"My motto was: Sleep is highly overrated. I had so many things I wanted to do and it just seemed to be like a waste of time to do nothing for eight hours at night. And so, I would do as little sleeping as humanly possible and really took pride in that," Blatchford recounted.

She had friends who would tell her of these remarkable things they had been praying about, and would subsequently encounter God in remarkable ways in their dreams and she began to wonder why she wasn't having them, as a believing faithful Christian.

She shared her frustration about this with one such friend out of a place of stress and a little jealousy.

Her friend replied: "Faith, you don't sleep enough to dream."

That conversation marked a turning point and she set out to know more about the dream world, particularly given how many instances there are of God communicating in dreams with people in Scripture.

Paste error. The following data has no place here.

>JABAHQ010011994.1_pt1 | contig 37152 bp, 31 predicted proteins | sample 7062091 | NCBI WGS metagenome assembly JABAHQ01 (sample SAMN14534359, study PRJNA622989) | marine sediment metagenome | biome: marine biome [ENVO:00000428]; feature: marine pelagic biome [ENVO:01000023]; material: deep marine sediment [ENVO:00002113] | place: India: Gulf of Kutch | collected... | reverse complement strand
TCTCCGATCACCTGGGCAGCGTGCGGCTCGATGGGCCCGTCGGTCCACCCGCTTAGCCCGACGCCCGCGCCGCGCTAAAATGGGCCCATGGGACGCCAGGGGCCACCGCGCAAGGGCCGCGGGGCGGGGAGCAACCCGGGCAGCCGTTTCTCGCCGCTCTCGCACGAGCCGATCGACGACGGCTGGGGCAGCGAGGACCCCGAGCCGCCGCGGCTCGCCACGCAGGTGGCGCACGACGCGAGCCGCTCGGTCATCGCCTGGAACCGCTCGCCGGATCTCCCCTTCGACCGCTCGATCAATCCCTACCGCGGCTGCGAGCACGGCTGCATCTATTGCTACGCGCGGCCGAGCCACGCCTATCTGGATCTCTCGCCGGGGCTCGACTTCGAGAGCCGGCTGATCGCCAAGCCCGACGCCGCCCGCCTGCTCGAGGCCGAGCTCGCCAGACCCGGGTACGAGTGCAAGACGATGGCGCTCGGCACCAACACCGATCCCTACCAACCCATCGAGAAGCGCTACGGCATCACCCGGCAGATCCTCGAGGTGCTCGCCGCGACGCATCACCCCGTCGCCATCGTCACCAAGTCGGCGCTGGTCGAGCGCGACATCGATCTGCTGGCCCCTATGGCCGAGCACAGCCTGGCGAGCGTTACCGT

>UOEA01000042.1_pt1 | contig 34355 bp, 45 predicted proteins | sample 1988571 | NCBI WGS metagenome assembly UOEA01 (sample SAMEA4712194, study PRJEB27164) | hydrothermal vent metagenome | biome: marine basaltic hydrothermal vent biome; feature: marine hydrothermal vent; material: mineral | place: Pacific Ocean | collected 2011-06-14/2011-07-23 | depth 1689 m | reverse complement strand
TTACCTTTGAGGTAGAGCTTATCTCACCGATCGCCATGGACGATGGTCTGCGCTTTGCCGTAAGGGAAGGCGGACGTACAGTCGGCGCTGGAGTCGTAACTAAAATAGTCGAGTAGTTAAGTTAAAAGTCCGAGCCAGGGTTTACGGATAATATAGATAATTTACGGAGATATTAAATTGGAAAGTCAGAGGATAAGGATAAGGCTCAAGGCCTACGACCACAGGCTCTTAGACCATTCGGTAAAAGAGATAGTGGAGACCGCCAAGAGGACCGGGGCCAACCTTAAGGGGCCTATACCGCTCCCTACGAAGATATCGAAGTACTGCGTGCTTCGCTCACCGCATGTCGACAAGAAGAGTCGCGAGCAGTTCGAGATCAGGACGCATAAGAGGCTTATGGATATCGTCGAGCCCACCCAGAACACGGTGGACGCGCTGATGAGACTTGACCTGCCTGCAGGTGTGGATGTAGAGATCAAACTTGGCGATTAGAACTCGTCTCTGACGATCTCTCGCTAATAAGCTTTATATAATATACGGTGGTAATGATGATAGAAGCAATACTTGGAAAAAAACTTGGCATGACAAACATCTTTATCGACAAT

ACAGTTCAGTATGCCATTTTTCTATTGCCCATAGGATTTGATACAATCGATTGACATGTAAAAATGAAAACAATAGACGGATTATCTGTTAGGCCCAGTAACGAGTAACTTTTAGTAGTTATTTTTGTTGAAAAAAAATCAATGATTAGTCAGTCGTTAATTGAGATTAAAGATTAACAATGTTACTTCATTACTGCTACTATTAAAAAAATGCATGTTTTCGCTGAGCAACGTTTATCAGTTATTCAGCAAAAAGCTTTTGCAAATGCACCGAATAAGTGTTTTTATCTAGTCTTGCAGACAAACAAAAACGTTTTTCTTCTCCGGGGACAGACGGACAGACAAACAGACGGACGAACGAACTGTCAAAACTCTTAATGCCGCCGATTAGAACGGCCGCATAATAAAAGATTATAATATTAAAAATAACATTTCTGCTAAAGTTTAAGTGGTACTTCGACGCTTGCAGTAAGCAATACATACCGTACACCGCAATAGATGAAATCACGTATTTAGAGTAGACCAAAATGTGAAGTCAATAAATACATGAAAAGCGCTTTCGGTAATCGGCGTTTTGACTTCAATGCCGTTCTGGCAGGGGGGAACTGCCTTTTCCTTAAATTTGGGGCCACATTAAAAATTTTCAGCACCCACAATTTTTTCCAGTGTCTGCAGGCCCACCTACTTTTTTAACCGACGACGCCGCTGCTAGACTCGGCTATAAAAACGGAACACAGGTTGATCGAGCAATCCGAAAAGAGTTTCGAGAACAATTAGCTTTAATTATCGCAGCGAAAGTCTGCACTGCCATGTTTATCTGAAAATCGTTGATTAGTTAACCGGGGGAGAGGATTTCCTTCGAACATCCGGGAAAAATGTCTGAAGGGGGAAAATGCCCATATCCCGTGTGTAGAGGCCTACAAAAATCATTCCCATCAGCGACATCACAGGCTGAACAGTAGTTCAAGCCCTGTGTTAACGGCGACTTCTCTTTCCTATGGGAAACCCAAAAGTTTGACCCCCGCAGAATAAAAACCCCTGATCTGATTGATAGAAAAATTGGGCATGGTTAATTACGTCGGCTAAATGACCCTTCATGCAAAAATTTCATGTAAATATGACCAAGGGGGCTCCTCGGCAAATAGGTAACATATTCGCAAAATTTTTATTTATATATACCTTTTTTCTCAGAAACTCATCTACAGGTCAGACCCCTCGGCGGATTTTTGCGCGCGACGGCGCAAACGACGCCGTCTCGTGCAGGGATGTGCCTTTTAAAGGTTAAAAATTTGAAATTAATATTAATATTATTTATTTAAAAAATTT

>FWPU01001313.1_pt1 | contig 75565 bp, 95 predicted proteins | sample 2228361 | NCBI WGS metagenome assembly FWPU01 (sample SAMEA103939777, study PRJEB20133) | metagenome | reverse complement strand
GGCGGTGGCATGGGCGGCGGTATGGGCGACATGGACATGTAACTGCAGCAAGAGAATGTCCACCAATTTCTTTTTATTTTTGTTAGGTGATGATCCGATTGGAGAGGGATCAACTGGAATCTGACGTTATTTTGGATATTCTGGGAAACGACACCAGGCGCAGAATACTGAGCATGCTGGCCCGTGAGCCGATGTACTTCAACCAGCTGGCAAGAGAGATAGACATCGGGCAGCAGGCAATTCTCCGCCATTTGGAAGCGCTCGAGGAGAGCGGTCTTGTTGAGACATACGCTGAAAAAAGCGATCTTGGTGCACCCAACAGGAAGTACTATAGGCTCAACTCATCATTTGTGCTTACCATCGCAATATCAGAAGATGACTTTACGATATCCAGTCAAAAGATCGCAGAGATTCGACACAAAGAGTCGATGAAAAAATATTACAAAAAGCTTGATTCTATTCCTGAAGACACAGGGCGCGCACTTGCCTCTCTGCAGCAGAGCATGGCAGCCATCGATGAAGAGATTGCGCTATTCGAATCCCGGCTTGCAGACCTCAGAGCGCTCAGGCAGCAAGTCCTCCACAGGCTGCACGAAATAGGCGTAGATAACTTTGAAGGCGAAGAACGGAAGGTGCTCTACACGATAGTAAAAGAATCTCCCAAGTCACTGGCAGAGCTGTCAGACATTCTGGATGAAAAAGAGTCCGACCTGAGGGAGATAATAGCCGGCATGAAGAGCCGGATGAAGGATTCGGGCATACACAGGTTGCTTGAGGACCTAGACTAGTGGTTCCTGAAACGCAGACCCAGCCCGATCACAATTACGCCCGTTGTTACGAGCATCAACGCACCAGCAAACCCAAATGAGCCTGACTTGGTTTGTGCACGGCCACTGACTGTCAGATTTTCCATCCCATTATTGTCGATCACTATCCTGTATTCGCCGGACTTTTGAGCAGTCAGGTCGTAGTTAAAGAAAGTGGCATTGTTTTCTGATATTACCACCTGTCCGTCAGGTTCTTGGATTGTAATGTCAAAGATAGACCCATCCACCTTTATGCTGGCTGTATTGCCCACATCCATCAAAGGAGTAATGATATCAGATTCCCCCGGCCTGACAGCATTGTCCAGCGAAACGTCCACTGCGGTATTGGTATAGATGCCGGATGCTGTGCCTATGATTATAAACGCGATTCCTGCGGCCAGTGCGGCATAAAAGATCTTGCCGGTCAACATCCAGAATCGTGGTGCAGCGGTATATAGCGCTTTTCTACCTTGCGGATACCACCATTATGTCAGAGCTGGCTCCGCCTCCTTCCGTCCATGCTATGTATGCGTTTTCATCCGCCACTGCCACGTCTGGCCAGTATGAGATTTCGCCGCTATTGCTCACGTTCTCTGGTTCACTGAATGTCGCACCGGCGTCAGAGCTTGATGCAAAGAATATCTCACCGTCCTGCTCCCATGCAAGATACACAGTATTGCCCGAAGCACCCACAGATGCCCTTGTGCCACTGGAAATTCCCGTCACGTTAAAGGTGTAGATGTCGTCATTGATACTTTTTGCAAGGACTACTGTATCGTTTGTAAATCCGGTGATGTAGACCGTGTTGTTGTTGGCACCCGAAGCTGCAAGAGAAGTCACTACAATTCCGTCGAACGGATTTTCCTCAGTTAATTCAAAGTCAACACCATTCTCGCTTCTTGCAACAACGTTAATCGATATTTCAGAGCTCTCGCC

But Blatchford still had to be convinced that sleep was not a waste of time, which led her to research the benefits of sleep.

In addition to the medical benefits of sleep — which Blatchford outlines in chapter 5 — she would also discover a particular problem many Western Christians have about the dream world, a pernicious mental hurdle that bars God from speaking in dreams. But some of these same Christians in the West who believe this have no problem with the idea of God revealing himself to Muslims in the Middle East in their dreams.